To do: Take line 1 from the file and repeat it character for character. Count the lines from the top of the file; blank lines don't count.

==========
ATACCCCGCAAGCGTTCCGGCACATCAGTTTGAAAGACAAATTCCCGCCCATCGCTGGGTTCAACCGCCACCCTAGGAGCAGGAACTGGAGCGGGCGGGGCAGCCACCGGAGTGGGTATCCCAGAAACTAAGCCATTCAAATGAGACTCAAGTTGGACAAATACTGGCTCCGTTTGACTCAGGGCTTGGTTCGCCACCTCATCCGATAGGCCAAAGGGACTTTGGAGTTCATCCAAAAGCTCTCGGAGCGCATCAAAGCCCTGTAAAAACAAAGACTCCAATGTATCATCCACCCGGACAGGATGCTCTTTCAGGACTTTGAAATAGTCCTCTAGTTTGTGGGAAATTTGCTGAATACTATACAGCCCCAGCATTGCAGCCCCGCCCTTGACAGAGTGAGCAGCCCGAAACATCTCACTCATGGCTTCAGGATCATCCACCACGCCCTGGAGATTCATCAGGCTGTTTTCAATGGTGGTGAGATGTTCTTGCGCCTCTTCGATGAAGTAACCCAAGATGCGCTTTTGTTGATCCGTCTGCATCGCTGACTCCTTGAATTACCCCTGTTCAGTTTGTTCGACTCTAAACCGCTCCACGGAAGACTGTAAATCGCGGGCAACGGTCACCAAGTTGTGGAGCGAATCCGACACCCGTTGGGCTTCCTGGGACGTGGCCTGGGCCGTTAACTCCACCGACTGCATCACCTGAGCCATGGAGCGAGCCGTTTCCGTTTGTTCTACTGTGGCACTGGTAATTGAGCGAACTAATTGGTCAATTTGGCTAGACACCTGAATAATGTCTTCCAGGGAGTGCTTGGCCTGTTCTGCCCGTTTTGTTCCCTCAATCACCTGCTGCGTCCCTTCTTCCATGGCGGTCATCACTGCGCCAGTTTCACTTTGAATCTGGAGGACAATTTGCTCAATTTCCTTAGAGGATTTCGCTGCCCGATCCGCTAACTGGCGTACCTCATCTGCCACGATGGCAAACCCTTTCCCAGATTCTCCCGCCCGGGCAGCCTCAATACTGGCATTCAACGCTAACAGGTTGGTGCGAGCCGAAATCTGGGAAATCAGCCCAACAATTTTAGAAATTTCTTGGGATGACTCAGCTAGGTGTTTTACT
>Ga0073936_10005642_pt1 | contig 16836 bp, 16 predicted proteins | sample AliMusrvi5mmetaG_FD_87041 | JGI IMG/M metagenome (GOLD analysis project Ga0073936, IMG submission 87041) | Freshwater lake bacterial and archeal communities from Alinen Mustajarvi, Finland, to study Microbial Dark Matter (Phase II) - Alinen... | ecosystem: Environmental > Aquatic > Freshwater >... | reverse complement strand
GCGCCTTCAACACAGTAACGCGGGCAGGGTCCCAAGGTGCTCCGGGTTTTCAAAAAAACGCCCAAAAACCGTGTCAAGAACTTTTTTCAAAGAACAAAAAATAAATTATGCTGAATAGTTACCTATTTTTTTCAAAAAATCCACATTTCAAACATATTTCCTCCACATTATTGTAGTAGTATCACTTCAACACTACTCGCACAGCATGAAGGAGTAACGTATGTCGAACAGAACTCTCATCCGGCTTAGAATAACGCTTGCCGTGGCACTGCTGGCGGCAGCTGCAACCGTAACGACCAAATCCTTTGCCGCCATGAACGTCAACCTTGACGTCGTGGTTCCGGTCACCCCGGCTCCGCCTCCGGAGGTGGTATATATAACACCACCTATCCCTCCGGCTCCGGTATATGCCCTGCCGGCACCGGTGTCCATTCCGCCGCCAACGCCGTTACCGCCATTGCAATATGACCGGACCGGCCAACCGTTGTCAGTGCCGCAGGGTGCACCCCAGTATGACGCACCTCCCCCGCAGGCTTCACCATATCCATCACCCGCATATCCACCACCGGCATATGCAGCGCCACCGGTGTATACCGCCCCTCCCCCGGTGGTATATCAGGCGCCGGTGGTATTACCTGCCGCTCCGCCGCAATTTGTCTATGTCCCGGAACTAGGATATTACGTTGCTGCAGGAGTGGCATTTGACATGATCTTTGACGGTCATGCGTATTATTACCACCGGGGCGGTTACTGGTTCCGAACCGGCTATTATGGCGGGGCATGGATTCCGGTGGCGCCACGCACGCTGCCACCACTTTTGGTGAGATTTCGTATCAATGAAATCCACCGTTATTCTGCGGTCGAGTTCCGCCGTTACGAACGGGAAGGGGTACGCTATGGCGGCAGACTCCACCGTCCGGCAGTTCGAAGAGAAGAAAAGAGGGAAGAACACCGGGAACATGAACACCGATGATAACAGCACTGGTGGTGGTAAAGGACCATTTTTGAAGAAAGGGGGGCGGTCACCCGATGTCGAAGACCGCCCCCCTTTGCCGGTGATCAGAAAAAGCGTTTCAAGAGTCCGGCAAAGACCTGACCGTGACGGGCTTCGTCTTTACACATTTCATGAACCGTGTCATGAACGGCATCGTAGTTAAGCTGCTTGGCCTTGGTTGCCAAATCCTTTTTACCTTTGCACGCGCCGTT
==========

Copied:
ATACCCCGCAAGCGTTCCGGCACATCAGTTTGAAAGACAAATTCCCGCCCATCGCTGGGTTCAACCGCCACCCTAGGAGCAGGAACTGGAGCGGGCGGGGCAGCCACCGGAGTGGGTATCCCAGAAACTAAGCCATTCAAATGAGACTCAAGTTGGACAAATACTGGCTCCGTTTGACTCAGGGCTTGGTTCGCCACCTCATCCGATAGGCCAAAGGGACTTTGGAGTTCATCCAAAAGCTCTCGGAGCGCATCAAAGCCCTGTAAAAACAAAGACTCCAATGTATCATCCACCCGGACAGGATGCTCTTTCAGGACTTTGAAATAGTCCTCTAGTTTGTGGGAAATTTGCTGAATACTATACAGCCCCAGCATTGCAGCCCCGCCCTTGACAGAGTGAGCAGCCCGAAACATCTCACTCATGGCTTCAGGATCATCCACCACGCCCTGGAGATTCATCAGGCTGTTTTCAATGGTGGTGAGATGTTCTTGCGCCTCTTCGATGAAGTAACCCAAGATGCGCTTTTGTTGATCCGTCTGCATCGCTGACTCCTTGAATTACCCCTGTTCAGTTTGTTCGACTCTAAACCGCTCCACGGAAGACTGTAAATCGCGGGCAACGGTCACCAAGTTGTGGAGCGAATCCGACACCCGTTGGGCTTCCTGGGACGTGGCCTGGGCCGTTAACTCCACCGACTGCATCACCTGAGCCATGGAGCGAGCCGTTTCCGTTTGTTCTACTGTGGCACTGGTAATTGAGCGAACTAATTGGTCAATTTGGCTAGACACCTGAATAATGTCTTCCAGGGAGTGCTTGGCCTGTTCTGCCCGTTTTGTTCCCTCAATCACCTGCTGCGTCCCTTCTTCCATGGCGGTCATCACTGCGCCAGTTTCACTTTGAATCTGGAGGACAATTTGCTCAATTTCCTTAGAGGATTTCGCTGCCCGATCCGCTAACTGGCGTACCTCATCTGCCACGATGGCAAACCCTTTCCCAGATTCTCCCGCCCGGGCAGCCTCAATACTGGCATTCAACGCTAACAGGTTGGTGCGAGCCGAAATCTGGGAAATCAGCCCAACAATTTTAGAAATTTCTTGGGATGACTCAGCTAGGTGTTTTACT